Playing chicken: Planning board ponders livestock ordinance

December 11, 2013
LITTLETON — Last Tuesday evening, the planning board held another public hearing on a proposed livestock ordinance. The idea, which would increase regulation as a means to diminish impacts on abutting properties, will likely be put before voters in March.

Discussion of the ordinance has occurred over several meetings. The hearing last week was the second opportunity for the board to hear public input.

Currently, the zoning ordinance permits raising of crops and livestock in the rural zone, or in commercial and industrial zones with a special exception. Among other changes, the ordinance would, through special exception, allow the keeping of livestock in the R-I, R-Ia, R-2, and multiple use zones.

The regulation would also prohibit small backyard flocks on lots of less than one acre. These flocks could include up to six hens, but no roosters. For small flock enclosures, a setback of at least 50 feet would be required from any lot line.

The board made several revisions to the proposed ordinance last week. Selectmen representative Marghie Seymour was concerned about one sentence that would have regulated how close an animal enclosure could be to the owner's own dwelling. Property owners should be able to control that matter, Seymour suggested. "Let them make their own decisions on how close they want to be," she said.

The board concurred with Seymour's approach. A sentence was removed that proposed a twenty foot distance between a house and any livestock enclosures.

Seymour, who keeps chickens on her property, was also concerned about the proposed rule's prohibition on pasturing of pigs and poultry. The rule only provided for caged poultry for an enclosure, or at least three square feet of shelter. Seymour suggested the animals are better off if given more room.

Additionally, odors could be reduced if pigs and poultry could be pastured. "They smell less when they have more space," Seymour said. Without the possibility of pasturing, she concluded, "You're just begging for a stink."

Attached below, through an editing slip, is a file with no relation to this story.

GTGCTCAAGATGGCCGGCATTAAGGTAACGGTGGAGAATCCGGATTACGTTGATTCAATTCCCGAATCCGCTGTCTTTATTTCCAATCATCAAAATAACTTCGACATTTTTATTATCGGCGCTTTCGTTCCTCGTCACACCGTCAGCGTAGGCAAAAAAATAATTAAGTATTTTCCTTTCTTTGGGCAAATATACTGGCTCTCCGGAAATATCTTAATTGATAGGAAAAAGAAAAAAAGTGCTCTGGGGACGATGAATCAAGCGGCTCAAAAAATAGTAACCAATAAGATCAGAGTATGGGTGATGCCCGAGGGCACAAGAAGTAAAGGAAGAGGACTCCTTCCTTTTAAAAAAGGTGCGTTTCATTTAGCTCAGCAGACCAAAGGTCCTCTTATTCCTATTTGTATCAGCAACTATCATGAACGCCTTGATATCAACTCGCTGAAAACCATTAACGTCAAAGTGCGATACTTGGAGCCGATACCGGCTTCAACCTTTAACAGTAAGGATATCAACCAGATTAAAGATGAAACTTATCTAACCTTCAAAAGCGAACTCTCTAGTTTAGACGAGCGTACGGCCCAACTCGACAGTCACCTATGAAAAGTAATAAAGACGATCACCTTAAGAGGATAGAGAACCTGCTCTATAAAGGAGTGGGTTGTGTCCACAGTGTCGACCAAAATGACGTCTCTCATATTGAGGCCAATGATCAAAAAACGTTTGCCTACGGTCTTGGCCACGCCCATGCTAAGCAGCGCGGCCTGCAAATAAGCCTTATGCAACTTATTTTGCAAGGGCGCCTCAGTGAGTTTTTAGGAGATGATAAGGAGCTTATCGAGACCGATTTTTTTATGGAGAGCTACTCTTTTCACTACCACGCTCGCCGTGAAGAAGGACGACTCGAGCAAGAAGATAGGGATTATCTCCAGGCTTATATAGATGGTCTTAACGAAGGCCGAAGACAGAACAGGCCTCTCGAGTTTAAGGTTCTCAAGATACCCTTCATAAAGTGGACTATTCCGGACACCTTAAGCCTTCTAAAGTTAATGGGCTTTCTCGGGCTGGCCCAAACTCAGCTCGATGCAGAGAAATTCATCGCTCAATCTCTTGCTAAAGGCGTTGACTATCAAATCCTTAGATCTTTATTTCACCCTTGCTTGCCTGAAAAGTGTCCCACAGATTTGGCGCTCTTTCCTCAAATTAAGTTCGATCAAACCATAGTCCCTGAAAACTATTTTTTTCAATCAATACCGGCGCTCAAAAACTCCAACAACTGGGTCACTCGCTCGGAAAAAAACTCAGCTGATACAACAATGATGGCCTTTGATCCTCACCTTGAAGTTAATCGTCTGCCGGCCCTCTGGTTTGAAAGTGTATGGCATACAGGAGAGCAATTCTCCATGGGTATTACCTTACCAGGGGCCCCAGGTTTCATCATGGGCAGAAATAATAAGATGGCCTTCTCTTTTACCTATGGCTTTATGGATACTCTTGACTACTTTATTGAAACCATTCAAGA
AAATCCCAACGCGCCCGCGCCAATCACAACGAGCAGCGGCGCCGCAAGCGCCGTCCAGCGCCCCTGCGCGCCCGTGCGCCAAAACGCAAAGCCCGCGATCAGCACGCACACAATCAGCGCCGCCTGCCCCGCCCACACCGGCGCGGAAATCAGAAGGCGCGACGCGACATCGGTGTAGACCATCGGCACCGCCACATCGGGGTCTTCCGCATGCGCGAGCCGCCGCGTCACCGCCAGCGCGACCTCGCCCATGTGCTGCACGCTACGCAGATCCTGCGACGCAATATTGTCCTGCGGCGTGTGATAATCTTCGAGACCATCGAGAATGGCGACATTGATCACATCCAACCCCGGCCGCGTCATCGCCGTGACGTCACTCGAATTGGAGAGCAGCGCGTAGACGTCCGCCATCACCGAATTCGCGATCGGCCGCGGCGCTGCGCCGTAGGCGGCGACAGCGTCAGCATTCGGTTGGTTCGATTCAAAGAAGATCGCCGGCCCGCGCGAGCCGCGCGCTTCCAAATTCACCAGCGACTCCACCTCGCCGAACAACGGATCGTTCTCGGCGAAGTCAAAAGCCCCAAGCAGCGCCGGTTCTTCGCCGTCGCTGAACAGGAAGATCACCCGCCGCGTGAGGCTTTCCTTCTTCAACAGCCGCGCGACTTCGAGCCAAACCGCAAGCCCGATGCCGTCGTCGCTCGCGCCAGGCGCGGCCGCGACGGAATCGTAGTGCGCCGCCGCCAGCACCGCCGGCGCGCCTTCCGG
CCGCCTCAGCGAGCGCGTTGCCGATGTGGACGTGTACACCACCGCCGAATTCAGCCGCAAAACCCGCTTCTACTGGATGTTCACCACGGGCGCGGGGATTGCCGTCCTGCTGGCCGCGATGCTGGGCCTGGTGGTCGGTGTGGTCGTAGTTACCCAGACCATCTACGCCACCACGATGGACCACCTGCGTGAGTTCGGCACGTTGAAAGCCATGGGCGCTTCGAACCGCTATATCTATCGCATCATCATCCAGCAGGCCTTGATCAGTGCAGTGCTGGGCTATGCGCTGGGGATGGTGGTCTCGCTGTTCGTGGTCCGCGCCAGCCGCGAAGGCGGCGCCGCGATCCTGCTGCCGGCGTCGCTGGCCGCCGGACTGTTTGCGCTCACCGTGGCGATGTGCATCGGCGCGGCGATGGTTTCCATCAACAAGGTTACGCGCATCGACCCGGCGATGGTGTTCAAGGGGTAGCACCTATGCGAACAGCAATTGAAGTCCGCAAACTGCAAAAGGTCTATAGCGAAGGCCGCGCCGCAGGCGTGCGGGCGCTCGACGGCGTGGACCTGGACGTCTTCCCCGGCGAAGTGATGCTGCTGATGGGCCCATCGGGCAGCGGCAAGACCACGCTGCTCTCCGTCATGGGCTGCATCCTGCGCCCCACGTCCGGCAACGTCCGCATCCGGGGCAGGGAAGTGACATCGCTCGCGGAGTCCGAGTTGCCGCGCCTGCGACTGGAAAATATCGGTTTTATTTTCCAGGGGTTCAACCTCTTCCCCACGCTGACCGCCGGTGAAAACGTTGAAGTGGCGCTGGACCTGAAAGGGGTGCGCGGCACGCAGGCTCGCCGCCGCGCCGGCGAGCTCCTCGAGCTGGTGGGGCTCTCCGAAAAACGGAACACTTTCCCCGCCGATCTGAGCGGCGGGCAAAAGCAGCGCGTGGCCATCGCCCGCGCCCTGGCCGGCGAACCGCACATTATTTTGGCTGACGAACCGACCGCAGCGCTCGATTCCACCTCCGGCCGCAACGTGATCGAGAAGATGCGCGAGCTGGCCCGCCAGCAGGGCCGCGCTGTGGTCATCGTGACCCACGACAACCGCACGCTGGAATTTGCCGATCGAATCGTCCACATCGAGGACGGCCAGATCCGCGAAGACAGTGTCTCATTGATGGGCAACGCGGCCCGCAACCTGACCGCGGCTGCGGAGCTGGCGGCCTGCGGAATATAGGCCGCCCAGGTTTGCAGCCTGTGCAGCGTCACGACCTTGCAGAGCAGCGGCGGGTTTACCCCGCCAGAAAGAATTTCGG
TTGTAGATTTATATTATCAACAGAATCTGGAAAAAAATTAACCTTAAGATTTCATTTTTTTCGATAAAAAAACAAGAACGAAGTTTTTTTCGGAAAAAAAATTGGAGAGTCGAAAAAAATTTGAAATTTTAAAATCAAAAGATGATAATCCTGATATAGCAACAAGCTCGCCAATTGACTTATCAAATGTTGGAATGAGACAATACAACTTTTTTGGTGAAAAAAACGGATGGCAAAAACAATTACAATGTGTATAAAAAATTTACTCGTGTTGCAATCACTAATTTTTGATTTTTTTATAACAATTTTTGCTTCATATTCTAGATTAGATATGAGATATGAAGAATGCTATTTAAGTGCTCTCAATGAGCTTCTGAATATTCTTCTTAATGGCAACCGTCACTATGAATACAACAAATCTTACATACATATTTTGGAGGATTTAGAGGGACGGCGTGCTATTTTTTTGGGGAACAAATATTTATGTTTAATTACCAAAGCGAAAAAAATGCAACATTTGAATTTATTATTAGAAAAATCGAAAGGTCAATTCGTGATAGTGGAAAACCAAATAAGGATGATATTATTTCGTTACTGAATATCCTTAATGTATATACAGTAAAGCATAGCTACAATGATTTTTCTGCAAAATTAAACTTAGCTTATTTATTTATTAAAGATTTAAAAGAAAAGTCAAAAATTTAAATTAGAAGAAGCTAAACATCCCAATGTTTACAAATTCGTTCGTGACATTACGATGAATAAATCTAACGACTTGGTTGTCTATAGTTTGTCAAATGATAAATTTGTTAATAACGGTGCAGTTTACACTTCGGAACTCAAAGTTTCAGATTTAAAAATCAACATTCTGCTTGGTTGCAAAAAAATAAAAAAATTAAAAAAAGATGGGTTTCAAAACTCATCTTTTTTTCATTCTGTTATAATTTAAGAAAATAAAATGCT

Again, the board agreed with Seymour's idea. The draft ordinance now provides for four pigs or 25 poultry per acre of pasture.

Revisions were also discussed to make requirements less subjective. Zoning board chairman Eddy Moore said more precise terms than "nuisance" and "noxious odor" was necessary for the public to know how to comply with town rules. Member Bruce Ralston agreed. He said defining the meaning of nuisance was "one big grey area."

The board took action based on Moore and Ralston's concern. A sentence was dropped that would have stated, "Livestock shall be kept such that no nuisance results."

Board consensus proved more difficult when the possibility of agreements between livestock owners and abutters were considered. As the board discussed, some abutters might prefer grazing livestock to the mowing of pastures.

Seymour believed the town should minimally regulate arrangements between neighbors. Moore, however, preferred abutter compliance with the ordinance when animals are permitted to cross lot boundaries. "You can't have an abutter supersede regulations," Moore declared.

Seymour said she would work on some language for the board to consider that would permit agreements between livestock owners and abutters.

The public has another chance to provide comments on the livestock ordinance. The board is set to discuss the subject again on January 7.

Thanks for visiting